I like the way of making children interact through dining rooms and spaces like that.
I also think the double height spaces and hidden skylight will let them feel free to some extend and at the same time they are interacting
I just wanted to know if the site located in a city or located in an isolated area or Moderate?

max · July 03, 2009

For children?
Will any children like these boring spaces?
or it's only the designer's will.
if i am a child,i prefer some more interesting and creative
some more easier to understand.

ye han · September 18, 2013 11:37 AM

good concept ,but it's not fit to children.

oyun · February 28, 2009

Excellent work. Good Website. Thanks Admin...

Ash · January 05, 2009

i like the concept

Rehabilitasyon · January 02, 2009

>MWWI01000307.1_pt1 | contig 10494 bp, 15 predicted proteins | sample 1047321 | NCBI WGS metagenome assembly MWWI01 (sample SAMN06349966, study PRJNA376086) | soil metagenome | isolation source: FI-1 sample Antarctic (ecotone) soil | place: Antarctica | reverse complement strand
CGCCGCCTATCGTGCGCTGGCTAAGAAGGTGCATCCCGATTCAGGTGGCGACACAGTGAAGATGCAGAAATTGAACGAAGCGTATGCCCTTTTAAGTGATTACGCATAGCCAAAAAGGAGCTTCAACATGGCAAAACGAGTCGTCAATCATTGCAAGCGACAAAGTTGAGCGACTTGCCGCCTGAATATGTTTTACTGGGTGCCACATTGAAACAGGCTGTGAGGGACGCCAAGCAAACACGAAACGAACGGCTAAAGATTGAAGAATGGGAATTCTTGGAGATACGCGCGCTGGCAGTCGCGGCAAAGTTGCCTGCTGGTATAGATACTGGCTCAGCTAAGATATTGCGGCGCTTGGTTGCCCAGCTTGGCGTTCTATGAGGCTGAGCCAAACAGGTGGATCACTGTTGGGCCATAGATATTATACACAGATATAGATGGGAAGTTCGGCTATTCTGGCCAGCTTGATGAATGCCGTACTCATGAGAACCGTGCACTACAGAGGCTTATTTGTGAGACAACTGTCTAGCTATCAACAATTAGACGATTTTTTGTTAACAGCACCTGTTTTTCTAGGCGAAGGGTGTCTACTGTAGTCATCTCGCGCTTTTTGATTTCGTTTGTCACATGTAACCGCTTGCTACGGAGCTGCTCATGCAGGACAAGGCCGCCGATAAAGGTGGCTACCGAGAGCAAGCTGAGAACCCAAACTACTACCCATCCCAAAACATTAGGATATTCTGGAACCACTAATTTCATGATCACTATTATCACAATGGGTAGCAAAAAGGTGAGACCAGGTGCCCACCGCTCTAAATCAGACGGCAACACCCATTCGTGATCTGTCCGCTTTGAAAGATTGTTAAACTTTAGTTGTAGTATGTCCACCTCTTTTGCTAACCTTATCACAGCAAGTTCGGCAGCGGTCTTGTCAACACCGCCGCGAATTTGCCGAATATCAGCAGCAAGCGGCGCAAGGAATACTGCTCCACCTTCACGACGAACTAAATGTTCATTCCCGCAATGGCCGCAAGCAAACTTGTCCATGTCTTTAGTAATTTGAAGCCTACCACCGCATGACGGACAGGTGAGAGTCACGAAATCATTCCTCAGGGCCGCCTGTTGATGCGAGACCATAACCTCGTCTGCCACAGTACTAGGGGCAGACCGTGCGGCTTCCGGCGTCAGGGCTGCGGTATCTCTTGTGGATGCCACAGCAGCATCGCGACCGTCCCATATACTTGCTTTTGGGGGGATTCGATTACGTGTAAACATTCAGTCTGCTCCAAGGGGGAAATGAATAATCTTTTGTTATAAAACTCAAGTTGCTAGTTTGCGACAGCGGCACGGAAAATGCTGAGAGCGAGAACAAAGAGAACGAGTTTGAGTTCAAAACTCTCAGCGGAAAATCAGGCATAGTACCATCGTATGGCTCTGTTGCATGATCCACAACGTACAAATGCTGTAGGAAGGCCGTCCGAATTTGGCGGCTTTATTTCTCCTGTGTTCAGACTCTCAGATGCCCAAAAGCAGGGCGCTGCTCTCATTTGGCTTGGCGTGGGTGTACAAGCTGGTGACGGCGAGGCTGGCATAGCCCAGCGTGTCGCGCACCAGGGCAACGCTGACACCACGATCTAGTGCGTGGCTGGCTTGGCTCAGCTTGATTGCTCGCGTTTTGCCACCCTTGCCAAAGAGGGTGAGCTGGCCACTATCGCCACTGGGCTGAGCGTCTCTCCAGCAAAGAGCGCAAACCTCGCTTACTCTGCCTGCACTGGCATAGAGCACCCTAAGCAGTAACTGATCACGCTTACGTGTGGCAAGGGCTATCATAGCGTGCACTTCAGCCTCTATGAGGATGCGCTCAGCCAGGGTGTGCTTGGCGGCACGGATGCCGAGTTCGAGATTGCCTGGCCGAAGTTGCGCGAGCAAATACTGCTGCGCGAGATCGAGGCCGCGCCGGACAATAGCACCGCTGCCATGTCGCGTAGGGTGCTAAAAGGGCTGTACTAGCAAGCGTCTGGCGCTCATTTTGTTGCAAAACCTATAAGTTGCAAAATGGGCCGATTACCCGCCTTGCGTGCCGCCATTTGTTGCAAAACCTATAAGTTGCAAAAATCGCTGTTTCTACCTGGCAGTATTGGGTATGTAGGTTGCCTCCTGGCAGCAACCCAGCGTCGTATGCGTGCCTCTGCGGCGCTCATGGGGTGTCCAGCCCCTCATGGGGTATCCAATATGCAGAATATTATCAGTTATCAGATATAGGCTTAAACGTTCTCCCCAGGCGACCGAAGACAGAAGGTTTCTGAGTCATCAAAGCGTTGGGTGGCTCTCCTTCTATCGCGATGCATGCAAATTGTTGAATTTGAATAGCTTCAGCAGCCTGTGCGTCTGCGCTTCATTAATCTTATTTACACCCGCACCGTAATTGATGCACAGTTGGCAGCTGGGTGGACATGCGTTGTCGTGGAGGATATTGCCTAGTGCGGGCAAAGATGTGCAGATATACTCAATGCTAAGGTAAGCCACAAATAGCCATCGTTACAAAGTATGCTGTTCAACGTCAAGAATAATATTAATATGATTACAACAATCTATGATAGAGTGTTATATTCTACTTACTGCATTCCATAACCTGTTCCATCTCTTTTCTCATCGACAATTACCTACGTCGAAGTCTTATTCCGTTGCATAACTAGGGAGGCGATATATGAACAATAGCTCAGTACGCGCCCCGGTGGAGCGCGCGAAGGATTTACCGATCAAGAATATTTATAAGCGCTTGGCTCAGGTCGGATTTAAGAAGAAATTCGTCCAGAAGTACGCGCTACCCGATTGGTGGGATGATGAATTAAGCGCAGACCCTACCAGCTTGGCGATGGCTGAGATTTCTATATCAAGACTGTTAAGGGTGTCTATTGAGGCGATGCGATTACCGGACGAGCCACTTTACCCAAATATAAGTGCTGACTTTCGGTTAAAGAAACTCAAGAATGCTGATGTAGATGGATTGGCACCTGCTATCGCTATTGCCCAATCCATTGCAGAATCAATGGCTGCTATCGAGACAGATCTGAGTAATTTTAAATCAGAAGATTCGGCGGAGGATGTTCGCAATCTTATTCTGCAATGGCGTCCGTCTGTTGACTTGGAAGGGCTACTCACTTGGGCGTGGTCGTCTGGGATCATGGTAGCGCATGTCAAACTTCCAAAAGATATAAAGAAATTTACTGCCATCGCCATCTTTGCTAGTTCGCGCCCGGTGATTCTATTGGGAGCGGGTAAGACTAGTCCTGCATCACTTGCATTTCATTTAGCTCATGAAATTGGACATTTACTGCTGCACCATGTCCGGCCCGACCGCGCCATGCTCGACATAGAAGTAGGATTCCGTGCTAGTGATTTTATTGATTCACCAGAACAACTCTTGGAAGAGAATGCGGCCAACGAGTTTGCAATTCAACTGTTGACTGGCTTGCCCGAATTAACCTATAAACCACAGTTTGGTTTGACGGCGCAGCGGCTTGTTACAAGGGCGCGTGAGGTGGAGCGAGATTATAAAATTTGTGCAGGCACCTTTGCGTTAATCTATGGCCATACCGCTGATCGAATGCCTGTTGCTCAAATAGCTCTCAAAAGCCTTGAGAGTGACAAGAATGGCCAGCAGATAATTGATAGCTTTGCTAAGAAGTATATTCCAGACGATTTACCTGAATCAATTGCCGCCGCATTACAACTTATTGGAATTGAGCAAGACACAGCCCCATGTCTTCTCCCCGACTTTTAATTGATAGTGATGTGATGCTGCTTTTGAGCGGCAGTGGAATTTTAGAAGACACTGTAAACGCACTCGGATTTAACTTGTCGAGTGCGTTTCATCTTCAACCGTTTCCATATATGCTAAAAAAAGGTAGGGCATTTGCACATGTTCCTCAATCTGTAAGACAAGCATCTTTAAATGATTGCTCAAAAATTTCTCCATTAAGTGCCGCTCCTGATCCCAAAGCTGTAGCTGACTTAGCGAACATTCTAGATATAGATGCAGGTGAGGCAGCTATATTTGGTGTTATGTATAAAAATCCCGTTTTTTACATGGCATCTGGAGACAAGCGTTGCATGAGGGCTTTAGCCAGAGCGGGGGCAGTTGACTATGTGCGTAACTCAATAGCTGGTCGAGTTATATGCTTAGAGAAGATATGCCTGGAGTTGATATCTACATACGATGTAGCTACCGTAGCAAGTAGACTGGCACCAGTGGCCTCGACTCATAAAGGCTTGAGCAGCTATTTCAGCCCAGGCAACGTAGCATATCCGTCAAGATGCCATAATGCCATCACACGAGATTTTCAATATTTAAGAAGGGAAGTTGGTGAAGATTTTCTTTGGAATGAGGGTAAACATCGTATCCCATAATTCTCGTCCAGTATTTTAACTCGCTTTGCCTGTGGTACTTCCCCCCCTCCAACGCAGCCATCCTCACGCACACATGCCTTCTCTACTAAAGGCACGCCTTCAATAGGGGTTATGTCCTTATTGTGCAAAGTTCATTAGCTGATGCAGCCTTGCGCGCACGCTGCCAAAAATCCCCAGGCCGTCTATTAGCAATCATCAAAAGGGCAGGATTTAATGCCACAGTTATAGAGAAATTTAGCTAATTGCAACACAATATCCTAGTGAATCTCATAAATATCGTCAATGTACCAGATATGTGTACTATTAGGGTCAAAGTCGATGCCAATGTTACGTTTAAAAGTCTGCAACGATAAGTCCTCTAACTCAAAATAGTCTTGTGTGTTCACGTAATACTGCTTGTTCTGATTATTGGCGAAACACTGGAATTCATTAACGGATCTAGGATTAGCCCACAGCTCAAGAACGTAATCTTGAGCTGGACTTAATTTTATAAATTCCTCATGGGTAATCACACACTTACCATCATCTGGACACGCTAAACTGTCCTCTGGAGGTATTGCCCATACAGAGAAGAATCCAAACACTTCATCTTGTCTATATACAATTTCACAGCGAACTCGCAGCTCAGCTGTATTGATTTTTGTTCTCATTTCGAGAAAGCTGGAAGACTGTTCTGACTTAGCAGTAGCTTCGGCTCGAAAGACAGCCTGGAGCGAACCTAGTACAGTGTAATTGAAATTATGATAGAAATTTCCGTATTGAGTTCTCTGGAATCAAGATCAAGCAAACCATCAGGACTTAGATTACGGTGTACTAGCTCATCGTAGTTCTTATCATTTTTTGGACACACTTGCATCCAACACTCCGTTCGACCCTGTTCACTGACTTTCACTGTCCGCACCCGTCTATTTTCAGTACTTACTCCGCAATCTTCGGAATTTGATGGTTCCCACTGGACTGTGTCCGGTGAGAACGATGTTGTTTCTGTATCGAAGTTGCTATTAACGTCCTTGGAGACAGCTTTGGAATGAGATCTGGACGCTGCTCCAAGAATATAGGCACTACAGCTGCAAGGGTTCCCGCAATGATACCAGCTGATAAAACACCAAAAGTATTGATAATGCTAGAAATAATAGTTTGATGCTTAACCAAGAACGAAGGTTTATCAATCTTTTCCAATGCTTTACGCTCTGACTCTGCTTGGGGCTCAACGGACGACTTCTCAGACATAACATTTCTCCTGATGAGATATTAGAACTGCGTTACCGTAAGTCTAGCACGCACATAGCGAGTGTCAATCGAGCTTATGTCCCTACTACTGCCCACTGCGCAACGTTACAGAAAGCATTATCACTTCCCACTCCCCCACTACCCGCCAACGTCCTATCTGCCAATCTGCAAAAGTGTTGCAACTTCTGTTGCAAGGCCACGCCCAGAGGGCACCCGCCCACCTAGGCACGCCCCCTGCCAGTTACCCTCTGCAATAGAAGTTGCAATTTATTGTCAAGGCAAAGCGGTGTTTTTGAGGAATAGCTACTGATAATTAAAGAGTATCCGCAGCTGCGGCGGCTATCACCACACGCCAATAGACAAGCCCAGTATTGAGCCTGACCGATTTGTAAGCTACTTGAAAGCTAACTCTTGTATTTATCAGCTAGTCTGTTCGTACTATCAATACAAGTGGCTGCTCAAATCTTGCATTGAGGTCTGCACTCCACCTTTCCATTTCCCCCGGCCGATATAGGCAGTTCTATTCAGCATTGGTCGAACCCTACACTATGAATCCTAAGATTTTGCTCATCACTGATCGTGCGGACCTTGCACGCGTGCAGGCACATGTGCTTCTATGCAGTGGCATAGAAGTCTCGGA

Very nice work. Thanks...

zanzi · November 28, 2008

i love it but i'm not sure if this suits of it's function.Floor plans are very complicated for a child.i don't know but i love it.

John Crittenden · November 21, 2008

The box is the part that separates itself from the randomness of the design. The matter of the universe is like that of the mind, of adults, and of children, the loose stuff that is without order. It is kind of like meeting the children on their own turf. Without all the little similar boxes there would not be a context. I am a bit amazed by all the space devoted here to children who it would seem need a bit of nurture and boundary to ease the difficulty of being deranged.

john maher · November 08, 2008